Ascertaining the identity and value of Case knives is a complex task. With more than a century of heritage and various models and designs, it can be tough to know where to start.
Here’s expert advice on Case knife identification and value determination. You can often identify a Case knife by the tang stamp marking containing the manufacturer’s logo, model number, and year of manufacture. Use these to determine the knife’s authenticity and age, which can significantly impact its value.
This guide will help you to confidently identify and assess the value of any Case knife you come across. I’ll show you how to decode Case knife patterns and determine if it is legit.
Expert Advice on Case Knife Identification and Value Determination
The tang is often stamped with a manufacturing date (alongside the logo) and a unique numbering system. Let me show you how to read the two.
Date Stamp (Year Identification)
The date stamp indicates the year of manufacture. It’s often a bunch of “X” letters and dots. And the positioning and number of X’s and dots in reference to the logo vary depending on the era in which the knife was manufactured.
|Until 1903-1904||“CASE & SONS BRADFORD, PA”|
|1905-1914||“W.R. CASE & SONS CUTLERY CO. BRADFORD, PA”|
|1905-1920||Represented by four different stampings: “CASE XX”, “CASE BRADFORD, PA” in two lines, “CASE BRADFORD PA” in three lines, and “CASE’S BRADFORD, PA”|
|1914-1920||“CASE XX TESTED” inside a circle or oval|
|1920-1923||“STANDARD KNIFE CO”|
|1920-1940||Two different stampings: “CASE TESTED XX” with a long tail “C” and “CASE”|
|1935-1940||CASE with 25¢ or 50¢|
|1942-1945||“CASE XX METAL STAMPINGS L.T.D.”|
|1940-1950||“CASE’S TESTED XX”|
|1940-1964||Bold “CASE XX” in two lines|
|1950-1964||“CASE XX STAINLESS”|
|1965-1969||“CASE XX U.S.A.” in two lines or “CASE XX STAINLESS U.S.A.” in three lines|
|1970s||A particular hallmark of knives from the 70s is the U.S.A. The 1970 variant displays 10 dots, and one dot is taken away in the following years|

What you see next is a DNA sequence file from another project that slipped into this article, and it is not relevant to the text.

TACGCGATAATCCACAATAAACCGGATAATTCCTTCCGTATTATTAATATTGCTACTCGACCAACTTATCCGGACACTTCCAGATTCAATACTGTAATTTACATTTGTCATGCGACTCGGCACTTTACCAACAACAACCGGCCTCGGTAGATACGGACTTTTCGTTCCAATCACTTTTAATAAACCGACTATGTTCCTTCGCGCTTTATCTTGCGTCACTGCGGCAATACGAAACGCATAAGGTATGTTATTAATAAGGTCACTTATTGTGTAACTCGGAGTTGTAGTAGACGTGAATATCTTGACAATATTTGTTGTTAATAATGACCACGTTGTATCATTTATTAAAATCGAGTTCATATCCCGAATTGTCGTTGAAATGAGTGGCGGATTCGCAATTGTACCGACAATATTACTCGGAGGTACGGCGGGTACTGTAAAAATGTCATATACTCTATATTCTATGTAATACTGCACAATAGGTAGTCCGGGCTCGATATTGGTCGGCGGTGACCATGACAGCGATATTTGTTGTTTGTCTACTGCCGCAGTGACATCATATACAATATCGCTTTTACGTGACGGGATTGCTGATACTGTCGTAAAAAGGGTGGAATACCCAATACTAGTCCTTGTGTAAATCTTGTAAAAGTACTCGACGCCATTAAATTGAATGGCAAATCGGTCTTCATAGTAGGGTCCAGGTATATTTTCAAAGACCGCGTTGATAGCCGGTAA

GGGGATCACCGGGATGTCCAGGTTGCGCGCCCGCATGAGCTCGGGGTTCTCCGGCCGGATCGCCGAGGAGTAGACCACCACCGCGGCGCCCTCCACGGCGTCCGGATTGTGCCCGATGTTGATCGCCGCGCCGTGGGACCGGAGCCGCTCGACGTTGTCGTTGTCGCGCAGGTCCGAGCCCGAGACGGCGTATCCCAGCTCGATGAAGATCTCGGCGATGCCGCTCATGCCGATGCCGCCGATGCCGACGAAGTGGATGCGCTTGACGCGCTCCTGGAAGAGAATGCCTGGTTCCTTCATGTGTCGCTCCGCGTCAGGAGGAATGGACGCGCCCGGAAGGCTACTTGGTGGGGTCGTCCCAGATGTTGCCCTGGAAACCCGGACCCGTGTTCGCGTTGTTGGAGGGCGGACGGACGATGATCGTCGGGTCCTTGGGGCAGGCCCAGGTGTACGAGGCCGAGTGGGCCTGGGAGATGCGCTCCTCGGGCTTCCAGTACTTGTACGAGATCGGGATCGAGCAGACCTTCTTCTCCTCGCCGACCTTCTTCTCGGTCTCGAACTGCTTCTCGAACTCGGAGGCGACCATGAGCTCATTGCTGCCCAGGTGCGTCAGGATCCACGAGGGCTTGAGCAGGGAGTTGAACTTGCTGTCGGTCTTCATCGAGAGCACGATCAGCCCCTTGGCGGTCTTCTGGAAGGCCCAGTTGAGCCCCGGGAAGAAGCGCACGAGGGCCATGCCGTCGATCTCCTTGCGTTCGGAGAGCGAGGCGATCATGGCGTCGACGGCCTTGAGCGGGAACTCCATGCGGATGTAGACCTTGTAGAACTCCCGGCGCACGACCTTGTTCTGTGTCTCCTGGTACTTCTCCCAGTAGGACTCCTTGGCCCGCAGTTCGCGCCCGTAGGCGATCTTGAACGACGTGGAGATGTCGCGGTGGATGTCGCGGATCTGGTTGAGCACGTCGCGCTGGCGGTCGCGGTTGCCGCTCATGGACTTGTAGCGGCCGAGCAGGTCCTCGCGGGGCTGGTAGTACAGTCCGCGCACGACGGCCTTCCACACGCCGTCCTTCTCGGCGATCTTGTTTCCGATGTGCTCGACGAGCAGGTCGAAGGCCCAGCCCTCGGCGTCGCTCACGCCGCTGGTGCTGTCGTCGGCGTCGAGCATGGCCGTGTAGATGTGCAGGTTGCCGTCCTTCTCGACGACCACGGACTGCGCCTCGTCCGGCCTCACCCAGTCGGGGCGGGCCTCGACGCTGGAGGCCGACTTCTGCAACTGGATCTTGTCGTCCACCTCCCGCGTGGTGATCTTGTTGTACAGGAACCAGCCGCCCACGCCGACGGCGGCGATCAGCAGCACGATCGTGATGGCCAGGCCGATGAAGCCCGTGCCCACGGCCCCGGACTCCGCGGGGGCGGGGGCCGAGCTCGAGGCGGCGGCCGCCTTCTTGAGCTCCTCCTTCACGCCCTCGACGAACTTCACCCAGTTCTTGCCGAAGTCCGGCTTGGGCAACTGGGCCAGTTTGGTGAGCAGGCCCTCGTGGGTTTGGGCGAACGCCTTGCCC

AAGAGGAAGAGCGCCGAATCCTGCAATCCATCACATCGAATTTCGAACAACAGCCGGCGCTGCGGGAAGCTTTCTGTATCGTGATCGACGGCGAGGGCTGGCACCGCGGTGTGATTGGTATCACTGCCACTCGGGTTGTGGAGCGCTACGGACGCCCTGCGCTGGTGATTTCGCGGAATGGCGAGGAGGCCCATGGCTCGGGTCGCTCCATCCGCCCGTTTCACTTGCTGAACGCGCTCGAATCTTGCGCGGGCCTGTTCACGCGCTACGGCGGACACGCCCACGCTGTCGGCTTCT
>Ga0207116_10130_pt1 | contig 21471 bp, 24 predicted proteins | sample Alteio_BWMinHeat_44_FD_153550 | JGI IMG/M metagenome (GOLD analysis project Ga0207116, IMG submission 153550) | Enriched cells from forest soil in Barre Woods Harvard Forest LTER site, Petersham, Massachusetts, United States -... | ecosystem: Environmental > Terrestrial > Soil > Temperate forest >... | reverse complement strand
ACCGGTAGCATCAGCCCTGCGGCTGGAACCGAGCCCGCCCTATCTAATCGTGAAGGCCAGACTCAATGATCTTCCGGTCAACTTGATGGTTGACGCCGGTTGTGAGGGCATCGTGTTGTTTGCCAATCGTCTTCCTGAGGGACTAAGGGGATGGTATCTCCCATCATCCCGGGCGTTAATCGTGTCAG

|1980s||The dots are above the USA mark. And the 1980 version has 10 dots. One dot is removed each subsequent year|
|1990-1993||Knives in this era have an actual date stamp with the USA mark in between. For instance, the 1992 version is marked “19 USA 92”|
|1993-1999||The “CASE” logo has a longtail “C” with dots under the USA mark|
|2000-2009||The 2000-era knives have 5 dots and 5 X’s. A dot is removed each subsequent year, from 2001-2005. An X is removed each subsequent year, from 2006-2009|
|2010-2019||2010 knives use the same dating system as the 2000 version ( 5 dots and 5 X’s). However, the longtail “C” in the “CASE” logo is bold. A dot is removed each subsequent year, from 2011-2015. An X is removed each subsequent year, from 2016-2019|
|2020-2029||The 2020 version has 5 dots above the “CASE” logo and 5 dots under the “CASE” logo. A dot is removed each subsequent year, from 2021 to 2029|
WR Case Knives are also stamped with a unique numbering system. The number often comes after the date stamp.
The first digit represents the handle material. However, it can be a letter in some cases. The next digit denotes the number of blades, and the last two digits specify the pattern number.
For example, a unique lettering “6107” means a jigged handle (synthetic, bone, or laminate), one blade, and a Mini Trapper pattern.
Here’s a table of handle materials and corresponding letters and digits.
|2||Synthetic Thermoplastic Rubber (Smooth Black)|
|3||Smooth Yellow Synthetic|
|5||Genuine Stag (vary in color and texture)|